What? People are still buying his poems, and they are still being referenced a century after their publication - and this is the basis of his notability, rather than being one of the finest translators of Latin of the last couple of hundred years. I see (from the article) that at least one of his "Lifes" is still the basis of the definitive work on the subject, but without review I cannot name who... However (and I admit to being a fan) I can recall many, many lines from A Shropshire Lad. I think you are mistaking plaintive language and uncomplicated rhyming structures for a lack of genius, wherein I (after others) would argue that the ability to confer the sense of pessimism and doomed romanticism (and some beautiful sly humour) in simple word structures is the very mark of such an accolade.
Also, nearly all people coming to this encyclopedia to learn about this subject will be prompted by the poetry - those who are familiar with his work in translating Latin are more likely to be more aware of Housman than the article here provides. The premise for inclusion in WP is notability, and Housmans popularity as a poet if far more notable than his work in academia. Oh, and his sexuality - while it was likely of utmost importance to him and may have effected his Muse - is only a footnote as to how it may have effected his choice of subject. LessHeard vanU (talk) 10:11, 27 July 2008 (UTC)
I made a distinction you prefer to ignore. There are two kinds of notability, that should be distinguished.
He was not one of the finest translators of Latin in the past couple of hundred years. He was a precise translator on occasion, but preferred to comment on poems rather than translate them.
I too like Housman's poetry. It is strong poetry in a minor register. Many of our most memorable poets rank thus. He is not a great poet: too limited in scale, his Muse is too narrow.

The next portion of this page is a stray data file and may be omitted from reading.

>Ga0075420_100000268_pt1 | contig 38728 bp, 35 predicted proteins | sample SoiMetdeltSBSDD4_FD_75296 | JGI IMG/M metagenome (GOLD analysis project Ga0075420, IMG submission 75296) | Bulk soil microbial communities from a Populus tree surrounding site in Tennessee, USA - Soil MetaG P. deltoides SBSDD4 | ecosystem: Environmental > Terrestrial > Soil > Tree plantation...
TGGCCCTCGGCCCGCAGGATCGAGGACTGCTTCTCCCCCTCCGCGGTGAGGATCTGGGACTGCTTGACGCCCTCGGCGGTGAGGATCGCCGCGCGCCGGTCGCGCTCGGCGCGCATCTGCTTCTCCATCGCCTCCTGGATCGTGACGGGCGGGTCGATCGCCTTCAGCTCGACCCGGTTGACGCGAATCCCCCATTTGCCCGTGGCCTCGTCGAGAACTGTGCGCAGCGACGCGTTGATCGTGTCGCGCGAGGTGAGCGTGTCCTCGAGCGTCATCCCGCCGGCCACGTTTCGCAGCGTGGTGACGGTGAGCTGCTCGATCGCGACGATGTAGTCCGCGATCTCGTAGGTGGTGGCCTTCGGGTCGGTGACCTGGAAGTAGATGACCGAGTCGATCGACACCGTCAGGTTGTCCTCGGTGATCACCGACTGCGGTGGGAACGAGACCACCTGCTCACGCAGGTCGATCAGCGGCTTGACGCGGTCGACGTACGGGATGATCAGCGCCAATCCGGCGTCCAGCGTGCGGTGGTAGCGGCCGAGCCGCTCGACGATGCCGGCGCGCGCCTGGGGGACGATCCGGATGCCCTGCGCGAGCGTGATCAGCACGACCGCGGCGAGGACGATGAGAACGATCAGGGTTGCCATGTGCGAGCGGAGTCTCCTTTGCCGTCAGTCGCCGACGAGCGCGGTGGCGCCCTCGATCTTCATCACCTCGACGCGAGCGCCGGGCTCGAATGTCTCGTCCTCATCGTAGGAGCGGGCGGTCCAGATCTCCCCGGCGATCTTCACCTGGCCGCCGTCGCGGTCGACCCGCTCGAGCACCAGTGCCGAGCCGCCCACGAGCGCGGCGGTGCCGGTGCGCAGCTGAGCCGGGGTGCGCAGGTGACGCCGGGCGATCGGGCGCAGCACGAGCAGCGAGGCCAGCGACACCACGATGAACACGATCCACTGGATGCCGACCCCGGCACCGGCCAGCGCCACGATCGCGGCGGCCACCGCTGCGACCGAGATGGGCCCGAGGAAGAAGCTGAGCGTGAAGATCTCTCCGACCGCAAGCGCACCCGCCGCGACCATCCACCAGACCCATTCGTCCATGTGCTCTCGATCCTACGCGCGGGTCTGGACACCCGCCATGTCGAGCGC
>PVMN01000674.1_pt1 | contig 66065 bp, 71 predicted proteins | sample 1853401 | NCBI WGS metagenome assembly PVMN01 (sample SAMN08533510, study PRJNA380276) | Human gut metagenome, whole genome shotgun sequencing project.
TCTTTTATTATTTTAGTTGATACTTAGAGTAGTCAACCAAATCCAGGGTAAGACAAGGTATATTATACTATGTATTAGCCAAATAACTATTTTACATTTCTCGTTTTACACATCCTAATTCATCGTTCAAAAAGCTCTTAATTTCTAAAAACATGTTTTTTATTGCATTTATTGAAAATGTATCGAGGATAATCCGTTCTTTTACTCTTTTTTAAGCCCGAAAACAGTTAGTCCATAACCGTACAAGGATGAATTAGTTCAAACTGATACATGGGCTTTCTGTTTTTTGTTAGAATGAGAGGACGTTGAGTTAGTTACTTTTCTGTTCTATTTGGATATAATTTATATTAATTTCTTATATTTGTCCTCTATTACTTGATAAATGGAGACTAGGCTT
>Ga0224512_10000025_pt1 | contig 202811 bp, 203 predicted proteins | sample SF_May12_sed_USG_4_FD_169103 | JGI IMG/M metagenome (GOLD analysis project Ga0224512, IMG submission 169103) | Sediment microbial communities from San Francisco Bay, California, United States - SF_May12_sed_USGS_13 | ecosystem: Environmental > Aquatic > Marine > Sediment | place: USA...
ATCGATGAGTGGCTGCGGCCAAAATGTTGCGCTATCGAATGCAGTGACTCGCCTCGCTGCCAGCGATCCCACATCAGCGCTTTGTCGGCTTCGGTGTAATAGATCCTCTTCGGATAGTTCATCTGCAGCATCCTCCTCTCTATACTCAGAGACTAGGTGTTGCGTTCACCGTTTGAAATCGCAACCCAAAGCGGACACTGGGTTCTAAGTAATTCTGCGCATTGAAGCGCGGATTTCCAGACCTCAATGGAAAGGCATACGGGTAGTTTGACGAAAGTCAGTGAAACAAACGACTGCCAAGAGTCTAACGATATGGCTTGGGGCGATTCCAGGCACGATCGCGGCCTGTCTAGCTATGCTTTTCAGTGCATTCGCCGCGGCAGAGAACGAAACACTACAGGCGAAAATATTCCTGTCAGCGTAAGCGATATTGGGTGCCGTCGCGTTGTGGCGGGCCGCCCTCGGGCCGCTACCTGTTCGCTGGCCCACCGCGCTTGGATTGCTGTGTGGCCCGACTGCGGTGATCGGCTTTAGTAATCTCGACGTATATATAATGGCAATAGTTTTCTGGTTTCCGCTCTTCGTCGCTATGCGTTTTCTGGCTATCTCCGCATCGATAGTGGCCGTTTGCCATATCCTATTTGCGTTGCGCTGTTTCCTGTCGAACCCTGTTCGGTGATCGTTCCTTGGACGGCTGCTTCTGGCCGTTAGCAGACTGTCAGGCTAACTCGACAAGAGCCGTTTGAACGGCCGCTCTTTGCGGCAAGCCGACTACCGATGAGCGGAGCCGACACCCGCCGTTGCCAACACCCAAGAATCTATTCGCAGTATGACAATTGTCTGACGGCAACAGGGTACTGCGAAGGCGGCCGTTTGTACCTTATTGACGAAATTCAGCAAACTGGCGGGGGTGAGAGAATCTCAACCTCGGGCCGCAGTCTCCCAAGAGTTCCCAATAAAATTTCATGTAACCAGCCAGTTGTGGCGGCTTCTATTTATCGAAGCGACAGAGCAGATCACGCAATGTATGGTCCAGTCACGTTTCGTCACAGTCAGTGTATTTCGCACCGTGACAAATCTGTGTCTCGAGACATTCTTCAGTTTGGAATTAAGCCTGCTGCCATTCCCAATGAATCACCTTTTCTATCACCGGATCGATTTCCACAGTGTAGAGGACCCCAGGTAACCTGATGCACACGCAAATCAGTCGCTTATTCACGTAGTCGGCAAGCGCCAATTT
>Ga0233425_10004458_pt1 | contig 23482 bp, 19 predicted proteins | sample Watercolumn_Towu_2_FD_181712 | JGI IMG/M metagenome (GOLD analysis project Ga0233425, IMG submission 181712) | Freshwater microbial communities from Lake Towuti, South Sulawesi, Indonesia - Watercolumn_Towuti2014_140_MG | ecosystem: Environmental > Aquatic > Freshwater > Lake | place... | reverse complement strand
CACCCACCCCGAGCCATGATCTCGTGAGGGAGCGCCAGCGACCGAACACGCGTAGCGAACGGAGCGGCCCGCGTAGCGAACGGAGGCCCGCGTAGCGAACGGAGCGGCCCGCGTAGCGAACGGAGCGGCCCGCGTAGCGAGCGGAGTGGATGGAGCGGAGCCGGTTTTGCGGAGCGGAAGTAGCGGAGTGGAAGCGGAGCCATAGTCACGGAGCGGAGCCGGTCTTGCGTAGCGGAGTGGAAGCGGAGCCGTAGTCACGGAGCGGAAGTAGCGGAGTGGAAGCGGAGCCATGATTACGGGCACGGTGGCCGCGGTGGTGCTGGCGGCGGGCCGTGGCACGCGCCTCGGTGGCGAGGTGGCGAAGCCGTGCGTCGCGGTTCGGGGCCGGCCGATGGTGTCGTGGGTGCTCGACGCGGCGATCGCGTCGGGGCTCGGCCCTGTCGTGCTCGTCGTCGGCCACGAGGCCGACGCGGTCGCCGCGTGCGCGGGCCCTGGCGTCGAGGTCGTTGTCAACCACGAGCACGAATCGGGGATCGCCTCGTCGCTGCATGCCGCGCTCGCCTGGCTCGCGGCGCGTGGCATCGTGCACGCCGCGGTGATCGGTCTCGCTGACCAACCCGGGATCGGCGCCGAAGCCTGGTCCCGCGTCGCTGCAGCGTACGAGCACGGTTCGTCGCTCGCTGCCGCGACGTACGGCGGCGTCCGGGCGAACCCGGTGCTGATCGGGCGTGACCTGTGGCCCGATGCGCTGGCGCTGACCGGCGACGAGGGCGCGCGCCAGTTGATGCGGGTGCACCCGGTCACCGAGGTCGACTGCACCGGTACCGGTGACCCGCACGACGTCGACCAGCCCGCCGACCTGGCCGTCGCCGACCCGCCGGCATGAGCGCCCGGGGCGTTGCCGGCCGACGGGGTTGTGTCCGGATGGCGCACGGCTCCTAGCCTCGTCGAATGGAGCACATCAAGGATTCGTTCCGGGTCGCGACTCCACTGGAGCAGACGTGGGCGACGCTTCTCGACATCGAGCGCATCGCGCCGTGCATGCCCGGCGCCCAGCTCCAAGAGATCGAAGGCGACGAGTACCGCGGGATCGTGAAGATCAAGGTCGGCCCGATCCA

People come to Wikipedia for many reasons. We are here simply to give a balanced account of the man. Most of his work, and distinction lies in scholarship, his genius if you will. Most bios deal with this. It is a matter of weight. We should reflect his biographers, who mainly dwell on his work as a classicist, and devote at most a fifth of their books to his poetry.
Much of his poetry draws implicitly, in the most cunningly evasive way, on his reading of Greek and Latin literature. Without that allusiveness they can be understood as simple, beautifully crafted lyrics of course, but the deeper side of Housman in there, is refracted through the allusions, and the side engaged with antiquity, is lost, to the reader's loss, unless one notes the influence.
Of course he was a genius, but most critics take his pronounced poetic gift as something he sacrificed on the altar of his scholarship, to the gain of academia, and the loss of poetry-lovers. That was his choice, and we should respect it. Gerald Manley Hopkins is a much stronger and greater poetic genius because he forsook scholarship for poetry, before foresaking poetry for the Church.Nishidani (talk) 10:39, 27 July 2008 (UTC)
There are some ideas here that, with all respect, I think should be refuted. First, he did not produce translations of works, except only that at one lecture he read out a version of an ode of Horace, "diffugere nives". Otherwise, his "translations" consisted of expounding the meaning of difficult phrases in texts, or ones that had been taken wrongly by others, mispunctuated perhaps, or had been corrupted. Then, there is the idea that he sacrificed poetic genius to scholarship. As said above, his poetic inspiration was narrow, rare and fitful. The article is good on this. Most importantly, there is the eloquently expressed idea that his poetry is full of allusions to the classics, which give it deeper meanings. I call this important because it is discouraging to people without the knowledge of the classics, that is, almost everyone. I believe this is quite wrong. He may have picked up phrases here and there from the classics, but they are quite unimportant poetically: they are just a bit of raw material. When a bloke invites his bird to a bit of the "light fantastic" he is not alluding to Milton, though using his words, and that is what Housman's classical borrowings are like. So don't be put off: you are missing nothing if you don't know that "On Wenlock Edge the wood's in trouble" borrows a couple of words from Horace. Seadowns (talk) 15:17, 15 January 2017 (UTC)